October 22, 1999
Volume 1, Issue 43
Midwifery Today E-News
“Miscarriage”
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In This Week's Issue:

1) Quote of the Week
2) The Art of Midwifery
3) News Flashes
4) Question of the Week
5) Who Miscarries?
6) Switchboard
7) Why I Became a Birth Practitioner
8) Coming E-News Themes

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1) Quote of the Week:

"We have all forgotten more than we remember."

- Proverb

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2) The Art of Midwifery

Black haw and crampbark are the two herbs most commonly used by European physicians, Native Americans and modern herbalists to calm the uterus. Red raspberry has a long history of use in pregnancy for threatened miscarriage. Standard dosage: 2 capsules three times daily.

False unicorn is prized by herbalists for its adaptogenic effect on the ovaries (normalizes function).

Wild yam (dioscorea villosa) may benefit those women who are threatening miscarriage due to stimulation to the adrenal glands as well as the antispasmodic effects of the herb.

- Shonda Parker, The Naturally Healthy Pregnancy, Naturally Healthy Publications, 1998

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3) News Flashes

A 1988 national survey showed that nearly 18 percent of pregnant women who deliver after 20 weeks of pregnancy are advised by their doctors to rest in bed for at least a week during pregnancy. Yet in nearly every case when bed rest has been studied, there is no proof of benefit. Researchers have found no evidence that bed rest reduces the rate of first trimester miscarriage, that it reduces risk of premature delivery or improves baby health in women with multiple fetuses, or that bed rest will lead to a healthier baby when the mother has high blood pressure which began before pregnancy.

- AP wire service reports, July 16, 1994

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Mayo Clinic Midwife Opportunity

Mayo Clinic is seeking applicants for a full-time Nurse Midwife Program Director (job posting #99-4110.MWT) to plan midwifery activities and supervise other certified nurse midwives. School of Nursing graduate with MS and ACNM certification required.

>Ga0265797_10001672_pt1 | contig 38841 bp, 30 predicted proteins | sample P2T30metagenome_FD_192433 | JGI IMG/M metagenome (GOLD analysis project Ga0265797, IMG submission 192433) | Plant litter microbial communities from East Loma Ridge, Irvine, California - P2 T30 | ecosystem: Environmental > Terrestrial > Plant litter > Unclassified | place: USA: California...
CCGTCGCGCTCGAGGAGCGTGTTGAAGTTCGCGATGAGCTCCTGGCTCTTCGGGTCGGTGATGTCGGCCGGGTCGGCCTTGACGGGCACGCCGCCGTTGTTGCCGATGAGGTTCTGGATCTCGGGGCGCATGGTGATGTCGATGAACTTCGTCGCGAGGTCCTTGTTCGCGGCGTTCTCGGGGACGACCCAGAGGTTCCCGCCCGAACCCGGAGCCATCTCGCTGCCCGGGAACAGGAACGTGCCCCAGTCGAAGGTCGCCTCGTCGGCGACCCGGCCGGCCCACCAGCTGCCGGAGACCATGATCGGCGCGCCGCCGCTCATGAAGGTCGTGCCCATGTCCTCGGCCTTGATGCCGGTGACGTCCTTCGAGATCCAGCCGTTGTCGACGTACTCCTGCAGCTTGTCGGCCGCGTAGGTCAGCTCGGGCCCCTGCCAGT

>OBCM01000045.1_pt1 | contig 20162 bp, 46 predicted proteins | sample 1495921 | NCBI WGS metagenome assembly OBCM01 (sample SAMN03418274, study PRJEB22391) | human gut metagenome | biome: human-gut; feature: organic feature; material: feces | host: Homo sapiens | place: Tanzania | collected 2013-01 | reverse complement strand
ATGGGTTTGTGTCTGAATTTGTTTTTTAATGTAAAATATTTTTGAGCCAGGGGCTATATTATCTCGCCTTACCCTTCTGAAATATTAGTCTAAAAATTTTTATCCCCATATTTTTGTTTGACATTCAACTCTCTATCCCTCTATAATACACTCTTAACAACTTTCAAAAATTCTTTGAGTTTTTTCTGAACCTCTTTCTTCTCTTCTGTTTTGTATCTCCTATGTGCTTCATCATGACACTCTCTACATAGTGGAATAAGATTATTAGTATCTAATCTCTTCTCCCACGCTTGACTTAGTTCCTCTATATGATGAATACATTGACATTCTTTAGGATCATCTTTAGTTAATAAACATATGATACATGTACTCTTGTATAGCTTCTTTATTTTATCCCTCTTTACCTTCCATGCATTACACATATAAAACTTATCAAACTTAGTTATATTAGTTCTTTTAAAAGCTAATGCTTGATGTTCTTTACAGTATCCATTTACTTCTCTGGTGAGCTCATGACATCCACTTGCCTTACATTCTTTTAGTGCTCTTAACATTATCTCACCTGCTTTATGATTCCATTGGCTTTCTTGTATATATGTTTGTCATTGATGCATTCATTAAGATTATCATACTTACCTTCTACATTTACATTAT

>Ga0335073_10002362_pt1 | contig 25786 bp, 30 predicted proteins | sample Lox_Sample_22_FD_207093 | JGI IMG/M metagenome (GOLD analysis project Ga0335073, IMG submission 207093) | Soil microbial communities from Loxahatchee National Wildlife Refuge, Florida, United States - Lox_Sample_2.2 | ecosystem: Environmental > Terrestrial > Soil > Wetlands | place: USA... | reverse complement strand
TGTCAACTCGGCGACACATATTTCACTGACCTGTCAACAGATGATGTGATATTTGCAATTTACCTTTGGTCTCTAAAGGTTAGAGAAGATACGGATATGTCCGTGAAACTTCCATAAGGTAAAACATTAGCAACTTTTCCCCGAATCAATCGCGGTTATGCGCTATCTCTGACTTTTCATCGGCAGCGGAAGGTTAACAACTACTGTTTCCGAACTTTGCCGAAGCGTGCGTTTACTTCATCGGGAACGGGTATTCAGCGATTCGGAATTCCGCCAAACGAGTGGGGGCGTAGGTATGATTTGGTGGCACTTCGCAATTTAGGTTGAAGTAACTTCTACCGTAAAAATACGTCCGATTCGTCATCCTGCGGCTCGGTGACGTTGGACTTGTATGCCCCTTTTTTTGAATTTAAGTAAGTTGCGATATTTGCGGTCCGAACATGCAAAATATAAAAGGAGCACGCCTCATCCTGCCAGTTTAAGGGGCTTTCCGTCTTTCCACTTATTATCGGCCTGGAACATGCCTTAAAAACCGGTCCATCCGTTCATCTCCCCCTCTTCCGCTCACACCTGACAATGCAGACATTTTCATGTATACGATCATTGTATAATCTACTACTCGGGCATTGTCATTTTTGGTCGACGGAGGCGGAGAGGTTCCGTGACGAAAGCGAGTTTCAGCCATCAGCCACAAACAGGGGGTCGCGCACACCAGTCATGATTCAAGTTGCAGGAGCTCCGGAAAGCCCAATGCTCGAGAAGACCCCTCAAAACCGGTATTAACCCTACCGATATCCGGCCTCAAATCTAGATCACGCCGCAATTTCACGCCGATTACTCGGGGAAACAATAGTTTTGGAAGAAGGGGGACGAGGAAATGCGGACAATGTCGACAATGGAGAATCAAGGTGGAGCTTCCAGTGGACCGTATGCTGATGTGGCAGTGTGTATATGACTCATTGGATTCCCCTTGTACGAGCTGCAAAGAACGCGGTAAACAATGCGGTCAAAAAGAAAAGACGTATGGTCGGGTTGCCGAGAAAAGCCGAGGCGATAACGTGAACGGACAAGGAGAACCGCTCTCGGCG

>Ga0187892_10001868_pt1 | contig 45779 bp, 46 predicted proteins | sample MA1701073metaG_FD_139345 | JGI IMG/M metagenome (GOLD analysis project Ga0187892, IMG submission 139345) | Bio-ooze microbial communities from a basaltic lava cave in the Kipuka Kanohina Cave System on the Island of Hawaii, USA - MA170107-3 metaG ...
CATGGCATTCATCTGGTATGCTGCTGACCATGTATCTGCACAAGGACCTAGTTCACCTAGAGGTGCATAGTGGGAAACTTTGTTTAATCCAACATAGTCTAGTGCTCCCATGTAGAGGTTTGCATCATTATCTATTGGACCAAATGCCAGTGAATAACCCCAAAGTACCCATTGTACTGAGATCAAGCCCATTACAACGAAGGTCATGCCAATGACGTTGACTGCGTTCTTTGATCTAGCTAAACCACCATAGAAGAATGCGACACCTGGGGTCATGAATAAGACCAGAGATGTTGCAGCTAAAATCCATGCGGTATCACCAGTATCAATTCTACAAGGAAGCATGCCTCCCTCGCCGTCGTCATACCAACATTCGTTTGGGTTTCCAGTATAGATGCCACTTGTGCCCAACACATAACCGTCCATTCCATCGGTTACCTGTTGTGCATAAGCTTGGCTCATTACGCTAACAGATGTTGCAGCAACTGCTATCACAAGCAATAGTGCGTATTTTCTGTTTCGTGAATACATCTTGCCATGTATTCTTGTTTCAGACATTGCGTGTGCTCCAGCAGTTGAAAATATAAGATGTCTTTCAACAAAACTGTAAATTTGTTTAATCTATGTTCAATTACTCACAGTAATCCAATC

Mayo Clinic offers an excellent salary, relocation assistance and great benefits package.

Please submit resume to: Mayo Clinic, Julian Currie, Human Resources OE-1, 200 1st Street SW, Rochester, MN 55905. Fax: 507-284-1445, e-mail: currie.julian@mayo.edu
www.mayo.edu

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4) Question of the Week: What is one of your favorite herbal remedies or preventatives? Be specific about amount, frequency and application. Think outside the usual!

Send your responses to mtensubmit@midwiferytoday.com

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5) Who Miscarries?

Each year, between 600,000 and 800,000 U.S. women miscarry. Given that a woman is likely to have more than one pregnancy, the chances that she will have a miscarriage at some time in her life are very great. Miscarriages are a possible outcome of first as well as subsequent pregnancies, even after a woman has given birth to many full-term normal children. It is related to age--the likelihood of miscarrying is high for very young teenagers, reaches its lowest point (12 percent) for women around the age of 20, and increases to 41 percent for women pregnant at the age of 42. They are more common in early (between the seventh and fourteenth week of gestation) rather than late (between the fifteenth and twenty-eighth week) stages. Miscarriage is also a highly likely outcome of pregnancies accomplished with the assistance of reproductive technology.

Because people often believe erroneously that miscarriages do not occur after the first trimester, some women do not divulge the fact that they are pregnant during that time. People are also superstitious about miscarriages and do not like to talk about them with pregnant women. As a result, pregnant women frequently know very little about them.

Currently women receiving prenatal care who are at risk for miscarriage are prescribed bedrest, reduced activity and cessation of sexual intercourse, although none of these prohibitions has been definitely linked with increasing the chances of averting miscarriage.

The likelihood of a subsequent miscarriage increases after two experiences. Repeat miscarriages can sometimes be traced to a cause (e.g., genetic abnormality or exposure to teratogens) that may be correctable. The cause of most miscarriages is not known, although most probably reflect a defect in the developing fetus rather than a problem in the woman or her partner. Male fetuses are more likely to be miscarried than female fetuses.